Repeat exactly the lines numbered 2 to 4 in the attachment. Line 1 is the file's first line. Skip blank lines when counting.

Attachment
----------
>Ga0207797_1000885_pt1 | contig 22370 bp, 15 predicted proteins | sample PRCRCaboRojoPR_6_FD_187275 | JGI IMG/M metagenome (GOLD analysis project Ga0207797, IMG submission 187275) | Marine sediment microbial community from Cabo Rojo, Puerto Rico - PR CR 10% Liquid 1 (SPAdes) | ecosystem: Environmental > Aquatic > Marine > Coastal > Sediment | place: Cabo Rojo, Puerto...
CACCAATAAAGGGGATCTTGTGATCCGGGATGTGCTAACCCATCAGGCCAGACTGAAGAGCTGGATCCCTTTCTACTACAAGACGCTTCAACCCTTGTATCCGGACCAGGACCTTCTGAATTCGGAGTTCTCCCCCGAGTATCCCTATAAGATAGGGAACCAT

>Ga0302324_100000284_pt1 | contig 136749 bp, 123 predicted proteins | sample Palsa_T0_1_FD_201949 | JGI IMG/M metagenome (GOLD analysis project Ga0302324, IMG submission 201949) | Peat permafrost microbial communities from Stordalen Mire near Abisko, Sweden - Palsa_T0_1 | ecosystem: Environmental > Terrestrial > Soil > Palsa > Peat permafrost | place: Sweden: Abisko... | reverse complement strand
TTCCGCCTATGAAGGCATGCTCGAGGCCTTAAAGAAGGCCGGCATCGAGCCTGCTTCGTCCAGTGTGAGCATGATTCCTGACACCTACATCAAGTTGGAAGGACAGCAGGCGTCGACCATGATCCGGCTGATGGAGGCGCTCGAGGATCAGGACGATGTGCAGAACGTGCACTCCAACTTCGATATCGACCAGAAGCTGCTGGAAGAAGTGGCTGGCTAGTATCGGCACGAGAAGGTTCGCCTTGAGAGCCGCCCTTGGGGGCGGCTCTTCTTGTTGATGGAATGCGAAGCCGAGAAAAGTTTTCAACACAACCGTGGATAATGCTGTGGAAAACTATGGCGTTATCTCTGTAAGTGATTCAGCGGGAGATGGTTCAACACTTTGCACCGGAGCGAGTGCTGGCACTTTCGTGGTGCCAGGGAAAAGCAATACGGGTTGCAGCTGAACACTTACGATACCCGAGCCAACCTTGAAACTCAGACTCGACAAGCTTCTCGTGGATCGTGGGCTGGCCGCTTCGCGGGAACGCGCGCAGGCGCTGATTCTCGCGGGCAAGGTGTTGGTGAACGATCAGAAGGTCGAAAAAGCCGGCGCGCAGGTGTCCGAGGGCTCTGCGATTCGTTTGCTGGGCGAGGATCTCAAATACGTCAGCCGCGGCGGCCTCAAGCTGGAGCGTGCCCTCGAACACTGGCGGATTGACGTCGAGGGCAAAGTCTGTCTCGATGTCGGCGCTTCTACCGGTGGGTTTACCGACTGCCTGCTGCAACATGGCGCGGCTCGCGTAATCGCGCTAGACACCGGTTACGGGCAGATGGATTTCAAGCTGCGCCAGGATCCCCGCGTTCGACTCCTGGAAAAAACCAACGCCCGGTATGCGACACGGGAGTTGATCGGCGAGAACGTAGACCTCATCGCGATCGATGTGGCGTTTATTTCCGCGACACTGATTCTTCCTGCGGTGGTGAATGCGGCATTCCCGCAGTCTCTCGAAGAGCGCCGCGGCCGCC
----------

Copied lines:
CACCAATAAAGGGGATCTTGTGATCCGGGATGTGCTAACCCATCAGGCCAGACTGAAGAGCTGGATCCCTTTCTACTACAAGACGCTTCAACCCTTGTATCCGGACCAGGACCTTCTGAATTCGGAGTTCTCCCCCGAGTATCCCTATAAGATAGGGAACCAT

>Ga0302324_100000284_pt1 | contig 136749 bp, 123 predicted proteins | sample Palsa_T0_1_FD_201949 | JGI IMG/M metagenome (GOLD analysis project Ga0302324, IMG submission 201949) | Peat permafrost microbial communities from Stordalen Mire near Abisko, Sweden - Palsa_T0_1 | ecosystem: Environmental > Terrestrial > Soil > Palsa > Peat permafrost | place: Sweden: Abisko... | reverse complement strand
TTCCGCCTATGAAGGCATGCTCGAGGCCTTAAAGAAGGCCGGCATCGAGCCTGCTTCGTCCAGTGTGAGCATGATTCCTGACACCTACATCAAGTTGGAAGGACAGCAGGCGTCGACCATGATCCGGCTGATGGAGGCGCTCGAGGATCAGGACGATGTGCAGAACGTGCACTCCAACTTCGATATCGACCAGAAGCTGCTGGAAGAAGTGGCTGGCTAGTATCGGCACGAGAAGGTTCGCCTTGAGAGCCGCCCTTGGGGGCGGCTCTTCTTGTTGATGGAATGCGAAGCCGAGAAAAGTTTTCAACACAACCGTGGATAATGCTGTGGAAAACTATGGCGTTATCTCTGTAAGTGATTCAGCGGGAGATGGTTCAACACTTTGCACCGGAGCGAGTGCTGGCACTTTCGTGGTGCCAGGGAAAAGCAATACGGGTTGCAGCTGAACACTTACGATACCCGAGCCAACCTTGAAACTCAGACTCGACAAGCTTCTCGTGGATCGTGGGCTGGCCGCTTCGCGGGAACGCGCGCAGGCGCTGATTCTCGCGGGCAAGGTGTTGGTGAACGATCAGAAGGTCGAAAAAGCCGGCGCGCAGGTGTCCGAGGGCTCTGCGATTCGTTTGCTGGGCGAGGATCTCAAATACGTCAGCCGCGGCGGCCTCAAGCTGGAGCGTGCCCTCGAACACTGGCGGATTGACGTCGAGGGCAAAGTCTGTCTCGATGTCGGCGCTTCTACCGGTGGGTTTACCGACTGCCTGCTGCAACATGGCGCGGCTCGCGTAATCGCGCTAGACACCGGTTACGGGCAGATGGATTTCAAGCTGCGCCAGGATCCCCGCGTTCGACTCCTGGAAAAAACCAACGCCCGGTATGCGACACGGGAGTTGATCGGCGAGAACGTAGACCTCATCGCGATCGATGTGGCGTTTATTTCCGCGACACTGATTCTTCCTGCGGTGGTGAATGCGGCATTCCCGCAGTCTCTCGAAGAGCGCCGCGGCCGCC